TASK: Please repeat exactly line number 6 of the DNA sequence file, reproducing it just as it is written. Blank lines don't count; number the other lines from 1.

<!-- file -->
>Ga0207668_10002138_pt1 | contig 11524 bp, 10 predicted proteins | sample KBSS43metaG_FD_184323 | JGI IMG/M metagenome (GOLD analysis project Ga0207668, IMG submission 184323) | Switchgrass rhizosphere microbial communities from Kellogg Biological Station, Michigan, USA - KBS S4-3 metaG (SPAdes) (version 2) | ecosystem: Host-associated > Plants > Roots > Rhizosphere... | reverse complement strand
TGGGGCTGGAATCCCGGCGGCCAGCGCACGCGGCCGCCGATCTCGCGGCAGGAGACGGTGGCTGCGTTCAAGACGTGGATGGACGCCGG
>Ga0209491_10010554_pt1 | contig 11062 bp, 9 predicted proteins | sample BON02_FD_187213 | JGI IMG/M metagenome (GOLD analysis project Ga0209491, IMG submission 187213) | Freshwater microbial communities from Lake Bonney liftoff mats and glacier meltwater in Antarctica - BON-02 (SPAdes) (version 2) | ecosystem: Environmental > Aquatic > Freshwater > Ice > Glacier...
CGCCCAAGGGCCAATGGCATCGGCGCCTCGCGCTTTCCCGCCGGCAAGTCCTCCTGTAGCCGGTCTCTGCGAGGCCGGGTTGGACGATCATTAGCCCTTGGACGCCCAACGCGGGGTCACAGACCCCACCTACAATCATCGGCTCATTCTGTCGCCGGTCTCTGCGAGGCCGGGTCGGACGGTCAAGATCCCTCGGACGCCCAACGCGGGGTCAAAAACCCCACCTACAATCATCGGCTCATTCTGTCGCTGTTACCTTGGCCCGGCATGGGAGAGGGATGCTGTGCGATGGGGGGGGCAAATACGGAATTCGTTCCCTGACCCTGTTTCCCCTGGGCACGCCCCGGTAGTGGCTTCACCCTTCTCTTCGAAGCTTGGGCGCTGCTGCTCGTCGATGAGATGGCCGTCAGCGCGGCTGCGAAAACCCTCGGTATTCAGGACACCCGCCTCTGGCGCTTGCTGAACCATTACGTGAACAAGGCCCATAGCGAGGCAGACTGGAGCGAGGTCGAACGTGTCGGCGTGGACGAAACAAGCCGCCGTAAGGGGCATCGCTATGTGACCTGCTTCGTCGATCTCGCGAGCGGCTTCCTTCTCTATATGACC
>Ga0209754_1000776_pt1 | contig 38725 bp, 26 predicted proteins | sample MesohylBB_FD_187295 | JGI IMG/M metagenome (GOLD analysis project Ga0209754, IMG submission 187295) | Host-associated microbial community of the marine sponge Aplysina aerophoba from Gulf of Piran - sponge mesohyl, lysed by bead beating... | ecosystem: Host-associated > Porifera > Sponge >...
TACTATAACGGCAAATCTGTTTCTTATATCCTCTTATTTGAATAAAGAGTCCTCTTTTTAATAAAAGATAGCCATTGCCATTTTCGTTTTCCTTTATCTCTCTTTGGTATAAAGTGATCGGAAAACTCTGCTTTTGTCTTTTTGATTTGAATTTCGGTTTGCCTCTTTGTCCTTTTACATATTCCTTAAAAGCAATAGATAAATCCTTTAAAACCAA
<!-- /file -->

TACTATAACGGCAAATCTGTTTCTTATATCCTCTTATTTGAATAAAGAGTCCTCTTTTTAATAAAAGATAGCCATTGCCATTTTCGTTTTCCTTTATCTCTCTTTGGTATAAAGTGATCGGAAAACTCTGCTTTTGTCTTTTTGATTTGAATTTCGGTTTGCCTCTTTGTCCTTTTACATATTCCTTAAAAGCAATAGATAAATCCTTTAAAACCAA